Not wrong per se, but as others have mentioned, you may well be stepping on some toes. If you don't feel like dealing with the owners of said toes (whether in the bookstore, or the relevant person in the university), then there are ways to do so without blatantly stating that the bookstore is ripping off students. (Note that I'm not implying that you are blatantly saying any such thing!)
One option is to tell the students on the first day of class. The obvious downside to that is that many students will already have purchased the needlessly expensive bookstore texts by then.
A better option is your practice of mass-email prior to the start of the course. Instead of urging the students to buy from Amazon (which may imnply that you are affiliated), why not just provide information on prices from the bookstore as well as the prices --for new and used-- from several vendors (Amazon is just a starting place, Abebooks, Ebay, Textbooks.com, etc, come to mind as well). Also, as others have mentioned in the comments, students will appreciate if you mention whether the latest edition is required, or if the previous (much cheaper!) edition will also work. The savvy student will know what you are implying for the alternate vendors, and the rest... well, perhaps they deserve to pay the bookstore prices!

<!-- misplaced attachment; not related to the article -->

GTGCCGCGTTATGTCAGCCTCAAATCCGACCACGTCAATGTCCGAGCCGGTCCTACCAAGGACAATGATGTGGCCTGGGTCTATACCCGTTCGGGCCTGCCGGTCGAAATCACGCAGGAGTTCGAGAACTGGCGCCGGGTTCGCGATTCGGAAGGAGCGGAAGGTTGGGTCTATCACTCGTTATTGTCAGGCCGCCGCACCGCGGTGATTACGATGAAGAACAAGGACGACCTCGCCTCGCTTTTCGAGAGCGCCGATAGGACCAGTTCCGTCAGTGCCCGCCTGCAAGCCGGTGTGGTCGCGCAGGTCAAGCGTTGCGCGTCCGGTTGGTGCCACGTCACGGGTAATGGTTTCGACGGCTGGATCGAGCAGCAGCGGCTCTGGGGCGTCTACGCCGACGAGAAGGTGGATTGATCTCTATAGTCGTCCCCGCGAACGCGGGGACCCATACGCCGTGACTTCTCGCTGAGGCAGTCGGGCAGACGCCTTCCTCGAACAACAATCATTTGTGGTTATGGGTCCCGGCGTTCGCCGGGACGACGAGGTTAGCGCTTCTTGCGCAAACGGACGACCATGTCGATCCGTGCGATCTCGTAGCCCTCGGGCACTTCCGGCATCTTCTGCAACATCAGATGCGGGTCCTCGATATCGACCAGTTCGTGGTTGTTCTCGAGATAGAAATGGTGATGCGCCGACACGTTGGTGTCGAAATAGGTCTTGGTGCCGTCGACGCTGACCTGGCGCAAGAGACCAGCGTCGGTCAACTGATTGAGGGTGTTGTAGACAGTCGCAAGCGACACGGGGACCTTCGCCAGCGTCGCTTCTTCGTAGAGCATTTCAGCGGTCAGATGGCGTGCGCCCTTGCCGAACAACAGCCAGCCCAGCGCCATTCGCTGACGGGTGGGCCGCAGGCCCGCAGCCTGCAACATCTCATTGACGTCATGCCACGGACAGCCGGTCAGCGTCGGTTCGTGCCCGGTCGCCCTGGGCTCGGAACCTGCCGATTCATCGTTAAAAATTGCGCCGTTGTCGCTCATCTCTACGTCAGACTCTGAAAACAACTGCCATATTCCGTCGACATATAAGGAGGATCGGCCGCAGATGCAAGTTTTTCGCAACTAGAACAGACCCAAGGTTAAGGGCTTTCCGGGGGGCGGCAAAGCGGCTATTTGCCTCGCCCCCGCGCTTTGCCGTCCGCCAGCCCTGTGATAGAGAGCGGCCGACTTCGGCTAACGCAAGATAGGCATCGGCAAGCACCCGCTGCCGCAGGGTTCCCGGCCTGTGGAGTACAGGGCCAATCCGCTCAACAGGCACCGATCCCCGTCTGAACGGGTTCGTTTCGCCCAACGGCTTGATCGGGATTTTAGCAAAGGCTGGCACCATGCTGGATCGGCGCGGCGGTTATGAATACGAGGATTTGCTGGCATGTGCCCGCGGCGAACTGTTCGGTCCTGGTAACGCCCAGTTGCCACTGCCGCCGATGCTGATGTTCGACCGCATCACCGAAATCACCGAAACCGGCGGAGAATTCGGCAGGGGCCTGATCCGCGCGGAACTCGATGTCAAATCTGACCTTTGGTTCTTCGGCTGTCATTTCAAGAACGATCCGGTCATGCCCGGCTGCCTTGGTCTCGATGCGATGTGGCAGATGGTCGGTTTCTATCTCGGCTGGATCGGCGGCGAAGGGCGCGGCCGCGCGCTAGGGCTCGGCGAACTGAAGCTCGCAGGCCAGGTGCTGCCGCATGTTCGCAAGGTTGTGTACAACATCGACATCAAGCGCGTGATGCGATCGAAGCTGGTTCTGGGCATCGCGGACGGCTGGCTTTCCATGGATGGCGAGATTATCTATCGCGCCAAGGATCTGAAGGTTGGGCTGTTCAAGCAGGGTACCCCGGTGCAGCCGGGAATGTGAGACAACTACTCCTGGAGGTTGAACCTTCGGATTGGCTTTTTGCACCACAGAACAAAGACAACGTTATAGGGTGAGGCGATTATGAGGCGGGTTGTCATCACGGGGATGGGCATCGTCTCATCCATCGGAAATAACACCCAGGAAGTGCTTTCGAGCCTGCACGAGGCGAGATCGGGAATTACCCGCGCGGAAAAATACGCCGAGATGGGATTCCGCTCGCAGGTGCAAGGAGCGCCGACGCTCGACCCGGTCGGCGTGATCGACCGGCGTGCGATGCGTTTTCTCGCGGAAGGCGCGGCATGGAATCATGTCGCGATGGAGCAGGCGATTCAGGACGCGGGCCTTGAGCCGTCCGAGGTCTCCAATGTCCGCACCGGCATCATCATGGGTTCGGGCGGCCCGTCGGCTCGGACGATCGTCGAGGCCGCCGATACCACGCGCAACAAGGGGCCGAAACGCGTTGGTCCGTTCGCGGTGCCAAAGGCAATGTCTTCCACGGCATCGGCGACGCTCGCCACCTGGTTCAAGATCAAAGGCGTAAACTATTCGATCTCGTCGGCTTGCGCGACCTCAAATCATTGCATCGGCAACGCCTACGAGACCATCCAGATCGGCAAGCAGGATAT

Additionally, if your institution has a formal or informal student exchange, students may be able to buy used textbooks from a student who took the course last semester. You might be able to put your incoming students in touch with this network, as well.